Davis, Martin. Computability and Unsolvability. Dover (New York: 1958, 1973, 1982). ISBN 0-486-61471-9 pbk.
Last updated 2002-03-28-23:22 -0800 (pst)
An abbreviated version of this note appears as a review for the book on amazon.com.
The book is an introduction to the theory of computability and non-computability. It uses the theory of recursive functions for entry to this topic and for exploring that theoretical territory on the borders of what is computable and what is solvable. The theory is relevant to important philosophical questions and also in the theory of computing and what is possible (and never possible) by use of computing machines.
The result for philosophy is the establishment that there are absolutely unsolvable problems and undecidable questions, even ones that can be completely and precisely formulated using rigorous logic. The result for computing is that there are some problems that are absolutely unsolvable by use of a computer program.
This naturally leads one to wonder what problems are theoretically solvable by a computer program. First, the idea of the Universal Turing Machine (UTM), recounted here, establishes the notion that all universal computers are equivalent in the sense that any one of them can be made to simulate any of the others, using a suitable representation. Basically, there is nothing that one UTM can compute that another can't.
So, if we establish that the computer we have at hand is a universal computer, we at least can be confident that, in principle, anything that any computer can compute, this one can also.
The book goes on to address what even universal computers can't do. The most well-known result in computer-science circles is the unsolvability of the halting problem. That is, if the computer is powerful enough to be universal, one of its limitations is the impossibility of an algorithm that will determine whether any program for that machine will always terminate for all inputs. It is as if the price of universality is the inevitability of programs that won't finish, along with having no absolute way of telling whether arbitrary given programs will finish or not.
The book also looks at the general limitation of universal computers. There are functions that can't be computed (that is, for which there are no algorithms), and there are questions that can't be assured of an answer (as in proving a theorem in logic). The formulation of this idea in the theory of computability employs the notion of recursively-enumerable sets that are not solvable -- there is no effective procedure determining whether a given object is a member of the set or not. There is a large supply of such sets. In practical terms, if a computational problem is equivalent to determining whether a particular item is a member of a recursively enumerable but not solvable set, you will be faced with the following situation. The program may stop and confirm that the submitted item is a member of the set. If the item is not a member of the set, the program will not stop. Ever. And if the program hasn't stopped yet, you don't know if that is because it will never stop or because you haven't ran it long enough. And there is very little that can be done to improve this situation.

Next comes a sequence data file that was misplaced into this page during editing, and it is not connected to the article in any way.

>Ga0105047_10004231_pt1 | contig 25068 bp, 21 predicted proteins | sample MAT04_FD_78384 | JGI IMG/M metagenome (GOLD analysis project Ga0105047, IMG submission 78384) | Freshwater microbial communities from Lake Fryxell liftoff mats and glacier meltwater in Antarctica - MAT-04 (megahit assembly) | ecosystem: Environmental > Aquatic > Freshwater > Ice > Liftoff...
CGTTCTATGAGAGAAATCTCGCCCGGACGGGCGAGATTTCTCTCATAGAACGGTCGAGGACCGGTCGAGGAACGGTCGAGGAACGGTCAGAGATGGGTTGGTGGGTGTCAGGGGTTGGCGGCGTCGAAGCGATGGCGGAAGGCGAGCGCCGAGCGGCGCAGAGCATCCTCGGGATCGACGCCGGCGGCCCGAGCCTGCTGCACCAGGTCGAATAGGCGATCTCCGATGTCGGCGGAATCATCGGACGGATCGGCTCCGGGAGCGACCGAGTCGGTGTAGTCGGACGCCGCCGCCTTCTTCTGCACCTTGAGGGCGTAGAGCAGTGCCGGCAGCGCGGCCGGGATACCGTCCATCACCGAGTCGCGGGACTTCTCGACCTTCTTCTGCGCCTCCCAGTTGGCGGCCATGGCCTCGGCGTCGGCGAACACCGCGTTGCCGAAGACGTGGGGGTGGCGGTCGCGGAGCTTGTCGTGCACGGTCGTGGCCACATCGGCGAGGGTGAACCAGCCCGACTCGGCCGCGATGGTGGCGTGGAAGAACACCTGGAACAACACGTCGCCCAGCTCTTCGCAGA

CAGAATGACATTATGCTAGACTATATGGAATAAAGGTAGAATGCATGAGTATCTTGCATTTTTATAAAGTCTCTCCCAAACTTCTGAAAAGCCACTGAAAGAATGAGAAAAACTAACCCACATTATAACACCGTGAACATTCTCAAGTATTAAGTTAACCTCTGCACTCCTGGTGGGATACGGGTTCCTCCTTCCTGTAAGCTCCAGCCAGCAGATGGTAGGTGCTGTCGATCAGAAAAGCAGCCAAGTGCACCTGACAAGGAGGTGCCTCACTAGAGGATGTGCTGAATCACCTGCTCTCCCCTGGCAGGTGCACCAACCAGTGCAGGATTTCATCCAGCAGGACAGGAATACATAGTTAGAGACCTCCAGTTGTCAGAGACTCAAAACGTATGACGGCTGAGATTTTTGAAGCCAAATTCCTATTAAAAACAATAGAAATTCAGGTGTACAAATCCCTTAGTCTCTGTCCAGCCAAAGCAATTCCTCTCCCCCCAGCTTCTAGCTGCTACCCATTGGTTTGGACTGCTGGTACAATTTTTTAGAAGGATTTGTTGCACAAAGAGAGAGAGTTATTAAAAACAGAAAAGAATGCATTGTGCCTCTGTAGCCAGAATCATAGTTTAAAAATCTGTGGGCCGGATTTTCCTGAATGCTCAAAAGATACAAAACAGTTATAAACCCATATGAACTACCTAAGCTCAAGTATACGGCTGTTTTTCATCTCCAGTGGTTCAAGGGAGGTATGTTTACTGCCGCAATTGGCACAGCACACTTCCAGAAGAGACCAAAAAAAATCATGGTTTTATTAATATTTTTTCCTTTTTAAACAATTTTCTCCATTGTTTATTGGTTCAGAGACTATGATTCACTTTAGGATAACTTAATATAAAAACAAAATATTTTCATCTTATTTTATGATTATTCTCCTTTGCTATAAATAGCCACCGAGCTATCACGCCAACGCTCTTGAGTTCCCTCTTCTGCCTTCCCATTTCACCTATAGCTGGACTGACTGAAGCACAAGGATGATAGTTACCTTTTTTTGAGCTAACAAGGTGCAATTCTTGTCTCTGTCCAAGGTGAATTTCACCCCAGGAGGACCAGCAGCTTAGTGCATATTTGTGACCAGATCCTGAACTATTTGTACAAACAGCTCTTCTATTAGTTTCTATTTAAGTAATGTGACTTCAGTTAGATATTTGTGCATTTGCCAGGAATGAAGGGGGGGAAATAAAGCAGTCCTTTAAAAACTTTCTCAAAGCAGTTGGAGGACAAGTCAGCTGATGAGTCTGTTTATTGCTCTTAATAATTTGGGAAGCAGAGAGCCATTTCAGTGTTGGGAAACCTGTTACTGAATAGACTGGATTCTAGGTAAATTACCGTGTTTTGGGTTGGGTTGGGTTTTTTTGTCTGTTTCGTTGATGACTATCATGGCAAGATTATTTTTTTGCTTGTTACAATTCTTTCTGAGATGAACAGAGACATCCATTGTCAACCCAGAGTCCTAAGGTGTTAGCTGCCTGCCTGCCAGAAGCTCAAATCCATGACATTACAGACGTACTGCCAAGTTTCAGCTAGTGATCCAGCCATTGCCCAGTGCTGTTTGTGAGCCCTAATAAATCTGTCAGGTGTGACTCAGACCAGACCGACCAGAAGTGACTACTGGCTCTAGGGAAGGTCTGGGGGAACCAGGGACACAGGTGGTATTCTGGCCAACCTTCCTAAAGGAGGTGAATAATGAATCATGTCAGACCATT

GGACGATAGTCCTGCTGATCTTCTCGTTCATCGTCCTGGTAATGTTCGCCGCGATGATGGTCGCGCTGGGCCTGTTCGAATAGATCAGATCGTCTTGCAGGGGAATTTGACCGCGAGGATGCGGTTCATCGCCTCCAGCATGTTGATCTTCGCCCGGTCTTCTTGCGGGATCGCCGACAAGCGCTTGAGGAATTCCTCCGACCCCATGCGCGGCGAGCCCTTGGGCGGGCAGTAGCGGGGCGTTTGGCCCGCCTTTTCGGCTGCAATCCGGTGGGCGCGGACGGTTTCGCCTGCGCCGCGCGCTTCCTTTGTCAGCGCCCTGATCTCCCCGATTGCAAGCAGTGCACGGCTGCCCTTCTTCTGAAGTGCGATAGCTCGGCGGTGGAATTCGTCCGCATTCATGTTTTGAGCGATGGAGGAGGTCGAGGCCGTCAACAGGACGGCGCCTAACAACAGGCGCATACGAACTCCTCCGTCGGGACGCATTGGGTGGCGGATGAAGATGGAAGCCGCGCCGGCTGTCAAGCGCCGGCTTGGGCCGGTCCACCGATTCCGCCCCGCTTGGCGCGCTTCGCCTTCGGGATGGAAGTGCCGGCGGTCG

It would seem useful from this point to know when a problem of computation is one that is equivalent to the "easier case:" confirming that an item is a member of a recursively enumerable set that is solvable. There are abundant problem formulations that are guaranteed to be of this kind. The task is then to find such a formulation for a practical problem in hand. Then you'll have an assurance that there is an algorithm. Unfortunately, the algorithm may be too "hard" to compute, even though it is guaranteed to work. You'll know that if you wait long enough you'll get the answer. You simply might not be able to wait that long. It may be that the universe won't even be around long enough to arrive at the answer.
This book maps the boundary between the impossible (the unsolvable) and the merely inhumanly difficult (the computable). With that foundation, one can move on to other work that introduces what has been learned about computational complexity and how to apply the analysis of algorithms to finding computational methods that are practical and no more complex than absolutely necessary.
The book is an essential part of my library because of its availability and its standing as a fundamental reference in the theory of computation. Church's Thesis and the development of effective computability via the lambda-calculus and combinatory logic is neglected more than suits me. Available supplementary references are needed for access to those alternative formulations that promise to bear directly on having operational, practical computer systems that function at the limits of computability.
-- Dennis E. Hamilton
2000 August 9
revised: 2000 September 7
created 2000-09-07-09:56 -0700 (pdt) by orcmid
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